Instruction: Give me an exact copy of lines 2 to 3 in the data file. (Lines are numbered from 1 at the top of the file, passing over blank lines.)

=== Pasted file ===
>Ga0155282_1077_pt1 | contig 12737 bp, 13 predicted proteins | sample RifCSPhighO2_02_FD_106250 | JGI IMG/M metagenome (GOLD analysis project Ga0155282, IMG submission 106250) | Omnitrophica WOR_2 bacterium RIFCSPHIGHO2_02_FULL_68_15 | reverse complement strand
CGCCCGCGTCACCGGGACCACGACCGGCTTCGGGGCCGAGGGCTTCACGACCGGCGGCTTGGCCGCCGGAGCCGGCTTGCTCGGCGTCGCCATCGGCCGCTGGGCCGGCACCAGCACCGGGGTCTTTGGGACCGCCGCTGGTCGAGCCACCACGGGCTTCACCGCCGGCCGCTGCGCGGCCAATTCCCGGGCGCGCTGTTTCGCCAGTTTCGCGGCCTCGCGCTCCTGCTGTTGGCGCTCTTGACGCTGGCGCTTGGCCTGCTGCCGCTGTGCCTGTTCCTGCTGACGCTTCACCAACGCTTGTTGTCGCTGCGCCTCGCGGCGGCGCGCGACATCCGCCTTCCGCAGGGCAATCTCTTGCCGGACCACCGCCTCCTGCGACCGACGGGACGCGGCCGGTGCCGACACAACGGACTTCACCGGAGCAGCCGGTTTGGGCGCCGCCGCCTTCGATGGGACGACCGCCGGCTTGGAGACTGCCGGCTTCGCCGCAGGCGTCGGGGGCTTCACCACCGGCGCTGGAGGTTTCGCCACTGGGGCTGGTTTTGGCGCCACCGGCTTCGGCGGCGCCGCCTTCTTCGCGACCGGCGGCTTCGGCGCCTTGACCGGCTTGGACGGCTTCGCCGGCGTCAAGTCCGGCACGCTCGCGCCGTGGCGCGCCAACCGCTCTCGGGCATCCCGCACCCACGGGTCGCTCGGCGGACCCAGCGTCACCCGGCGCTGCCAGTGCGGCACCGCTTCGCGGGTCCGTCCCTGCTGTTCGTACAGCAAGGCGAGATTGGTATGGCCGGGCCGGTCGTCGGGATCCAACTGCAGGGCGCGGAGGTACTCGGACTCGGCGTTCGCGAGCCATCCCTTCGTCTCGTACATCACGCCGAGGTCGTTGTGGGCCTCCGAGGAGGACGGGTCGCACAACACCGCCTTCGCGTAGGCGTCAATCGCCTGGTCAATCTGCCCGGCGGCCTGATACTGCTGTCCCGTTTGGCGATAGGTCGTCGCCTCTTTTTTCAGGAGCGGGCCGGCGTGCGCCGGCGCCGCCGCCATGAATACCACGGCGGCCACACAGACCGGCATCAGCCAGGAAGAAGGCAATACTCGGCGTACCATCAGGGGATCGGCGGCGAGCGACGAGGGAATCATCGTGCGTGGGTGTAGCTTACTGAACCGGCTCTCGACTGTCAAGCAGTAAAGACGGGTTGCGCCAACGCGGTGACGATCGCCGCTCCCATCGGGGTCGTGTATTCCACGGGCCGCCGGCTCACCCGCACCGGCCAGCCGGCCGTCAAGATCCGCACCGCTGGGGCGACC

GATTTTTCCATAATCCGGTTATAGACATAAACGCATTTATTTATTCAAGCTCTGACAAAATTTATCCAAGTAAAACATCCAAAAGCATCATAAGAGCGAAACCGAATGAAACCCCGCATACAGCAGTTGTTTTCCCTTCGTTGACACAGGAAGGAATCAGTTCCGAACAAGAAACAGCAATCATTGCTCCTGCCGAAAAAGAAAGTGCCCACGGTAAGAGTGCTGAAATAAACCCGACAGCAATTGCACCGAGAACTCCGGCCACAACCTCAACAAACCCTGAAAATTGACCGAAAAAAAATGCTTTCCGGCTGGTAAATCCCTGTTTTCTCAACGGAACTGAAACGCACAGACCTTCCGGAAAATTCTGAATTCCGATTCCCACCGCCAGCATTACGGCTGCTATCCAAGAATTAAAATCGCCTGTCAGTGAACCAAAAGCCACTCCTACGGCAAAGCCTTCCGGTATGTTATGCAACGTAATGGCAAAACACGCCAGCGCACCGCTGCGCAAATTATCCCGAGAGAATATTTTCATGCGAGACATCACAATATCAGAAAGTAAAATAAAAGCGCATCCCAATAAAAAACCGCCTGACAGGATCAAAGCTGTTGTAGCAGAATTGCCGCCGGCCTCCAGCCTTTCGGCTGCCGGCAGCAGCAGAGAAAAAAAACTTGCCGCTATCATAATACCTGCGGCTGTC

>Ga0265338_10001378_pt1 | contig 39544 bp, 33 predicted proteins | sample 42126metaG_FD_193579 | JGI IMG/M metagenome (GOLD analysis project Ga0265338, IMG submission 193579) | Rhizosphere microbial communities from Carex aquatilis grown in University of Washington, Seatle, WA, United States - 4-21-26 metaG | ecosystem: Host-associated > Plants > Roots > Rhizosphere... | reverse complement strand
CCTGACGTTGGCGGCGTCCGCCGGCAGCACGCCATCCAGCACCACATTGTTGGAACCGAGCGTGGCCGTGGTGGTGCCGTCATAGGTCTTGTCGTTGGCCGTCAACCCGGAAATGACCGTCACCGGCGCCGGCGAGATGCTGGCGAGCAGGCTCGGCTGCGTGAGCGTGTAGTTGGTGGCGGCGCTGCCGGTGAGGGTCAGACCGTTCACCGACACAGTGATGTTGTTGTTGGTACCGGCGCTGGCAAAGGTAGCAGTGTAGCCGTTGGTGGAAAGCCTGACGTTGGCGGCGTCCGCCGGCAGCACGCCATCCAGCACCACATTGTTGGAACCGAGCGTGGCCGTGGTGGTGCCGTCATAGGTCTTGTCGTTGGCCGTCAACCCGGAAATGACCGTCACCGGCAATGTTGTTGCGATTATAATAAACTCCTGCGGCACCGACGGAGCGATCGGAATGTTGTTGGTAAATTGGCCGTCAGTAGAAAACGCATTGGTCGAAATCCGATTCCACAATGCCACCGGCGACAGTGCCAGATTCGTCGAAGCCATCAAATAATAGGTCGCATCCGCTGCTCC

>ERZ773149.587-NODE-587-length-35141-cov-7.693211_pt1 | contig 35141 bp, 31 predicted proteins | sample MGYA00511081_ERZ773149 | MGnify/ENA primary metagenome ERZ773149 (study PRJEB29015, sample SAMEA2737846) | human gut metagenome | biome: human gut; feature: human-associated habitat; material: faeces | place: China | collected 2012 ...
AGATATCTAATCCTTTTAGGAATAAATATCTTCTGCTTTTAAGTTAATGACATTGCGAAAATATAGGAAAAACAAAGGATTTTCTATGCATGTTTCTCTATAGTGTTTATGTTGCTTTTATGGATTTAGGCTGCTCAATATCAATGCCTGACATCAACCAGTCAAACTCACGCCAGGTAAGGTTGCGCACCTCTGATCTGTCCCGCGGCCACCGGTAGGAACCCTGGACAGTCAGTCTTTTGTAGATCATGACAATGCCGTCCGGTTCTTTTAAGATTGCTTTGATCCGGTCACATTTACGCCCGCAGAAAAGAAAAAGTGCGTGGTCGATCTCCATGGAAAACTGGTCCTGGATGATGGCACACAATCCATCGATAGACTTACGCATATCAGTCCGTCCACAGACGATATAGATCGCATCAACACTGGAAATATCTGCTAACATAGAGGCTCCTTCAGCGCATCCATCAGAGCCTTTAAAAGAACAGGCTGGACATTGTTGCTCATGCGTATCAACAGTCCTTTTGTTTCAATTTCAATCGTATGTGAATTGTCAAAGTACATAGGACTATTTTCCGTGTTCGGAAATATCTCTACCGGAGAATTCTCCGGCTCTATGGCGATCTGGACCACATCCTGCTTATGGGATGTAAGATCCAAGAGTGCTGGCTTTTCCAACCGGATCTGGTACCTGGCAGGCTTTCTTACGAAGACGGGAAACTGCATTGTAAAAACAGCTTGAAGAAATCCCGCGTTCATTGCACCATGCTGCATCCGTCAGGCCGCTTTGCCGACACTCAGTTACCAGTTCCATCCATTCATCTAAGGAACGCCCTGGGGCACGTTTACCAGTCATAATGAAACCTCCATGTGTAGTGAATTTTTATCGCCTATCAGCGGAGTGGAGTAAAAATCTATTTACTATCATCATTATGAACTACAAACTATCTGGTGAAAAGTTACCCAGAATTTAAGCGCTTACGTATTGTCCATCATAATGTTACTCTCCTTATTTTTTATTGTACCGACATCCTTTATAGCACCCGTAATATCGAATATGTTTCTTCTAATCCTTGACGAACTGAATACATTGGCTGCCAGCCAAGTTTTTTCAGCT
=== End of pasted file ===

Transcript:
CGCCCGCGTCACCGGGACCACGACCGGCTTCGGGGCCGAGGGCTTCACGACCGGCGGCTTGGCCGCCGGAGCCGGCTTGCTCGGCGTCGCCATCGGCCGCTGGGCCGGCACCAGCACCGGGGTCTTTGGGACCGCCGCTGGTCGAGCCACCACGGGCTTCACCGCCGGCCGCTGCGCGGCCAATTCCCGGGCGCGCTGTTTCGCCAGTTTCGCGGCCTCGCGCTCCTGCTGTTGGCGCTCTTGACGCTGGCGCTTGGCCTGCTGCCGCTGTGCCTGTTCCTGCTGACGCTTCACCAACGCTTGTTGTCGCTGCGCCTCGCGGCGGCGCGCGACATCCGCCTTCCGCAGGGCAATCTCTTGCCGGACCACCGCCTCCTGCGACCGACGGGACGCGGCCGGTGCCGACACAACGGACTTCACCGGAGCAGCCGGTTTGGGCGCCGCCGCCTTCGATGGGACGACCGCCGGCTTGGAGACTGCCGGCTTCGCCGCAGGCGTCGGGGGCTTCACCACCGGCGCTGGAGGTTTCGCCACTGGGGCTGGTTTTGGCGCCACCGGCTTCGGCGGCGCCGCCTTCTTCGCGACCGGCGGCTTCGGCGCCTTGACCGGCTTGGACGGCTTCGCCGGCGTCAAGTCCGGCACGCTCGCGCCGTGGCGCGCCAACCGCTCTCGGGCATCCCGCACCCACGGGTCGCTCGGCGGACCCAGCGTCACCCGGCGCTGCCAGTGCGGCACCGCTTCGCGGGTCCGTCCCTGCTGTTCGTACAGCAAGGCGAGATTGGTATGGCCGGGCCGGTCGTCGGGATCCAACTGCAGGGCGCGGAGGTACTCGGACTCGGCGTTCGCGAGCCATCCCTTCGTCTCGTACATCACGCCGAGGTCGTTGTGGGCCTCCGAGGAGGACGGGTCGCACAACACCGCCTTCGCGTAGGCGTCAATCGCCTGGTCAATCTGCCCGGCGGCCTGATACTGCTGTCCCGTTTGGCGATAGGTCGTCGCCTCTTTTTTCAGGAGCGGGCCGGCGTGCGCCGGCGCCGCCGCCATGAATACCACGGCGGCCACACAGACCGGCATCAGCCAGGAAGAAGGCAATACTCGGCGTACCATCAGGGGATCGGCGGCGAGCGACGAGGGAATCATCGTGCGTGGGTGTAGCTTACTGAACCGGCTCTCGACTGTCAAGCAGTAAAGACGGGTTGCGCCAACGCGGTGACGATCGCCGCTCCCATCGGGGTCGTGTATTCCACGGGCCGCCGGCTCACCCGCACCGGCCAGCCGGCCGTCAAGATCCGCACCGCTGGGGCGACC

GATTTTTCCATAATCCGGTTATAGACATAAACGCATTTATTTATTCAAGCTCTGACAAAATTTATCCAAGTAAAACATCCAAAAGCATCATAAGAGCGAAACCGAATGAAACCCCGCATACAGCAGTTGTTTTCCCTTCGTTGACACAGGAAGGAATCAGTTCCGAACAAGAAACAGCAATCATTGCTCCTGCCGAAAAAGAAAGTGCCCACGGTAAGAGTGCTGAAATAAACCCGACAGCAATTGCACCGAGAACTCCGGCCACAACCTCAACAAACCCTGAAAATTGACCGAAAAAAAATGCTTTCCGGCTGGTAAATCCCTGTTTTCTCAACGGAACTGAAACGCACAGACCTTCCGGAAAATTCTGAATTCCGATTCCCACCGCCAGCATTACGGCTGCTATCCAAGAATTAAAATCGCCTGTCAGTGAACCAAAAGCCACTCCTACGGCAAAGCCTTCCGGTATGTTATGCAACGTAATGGCAAAACACGCCAGCGCACCGCTGCGCAAATTATCCCGAGAGAATATTTTCATGCGAGACATCACAATATCAGAAAGTAAAATAAAAGCGCATCCCAATAAAAAACCGCCTGACAGGATCAAAGCTGTTGTAGCAGAATTGCCGCCGGCCTCCAGCCTTTCGGCTGCCGGCAGCAGCAGAGAAAAAAAACTTGCCGCTATCATAATACCTGCGGCTGTC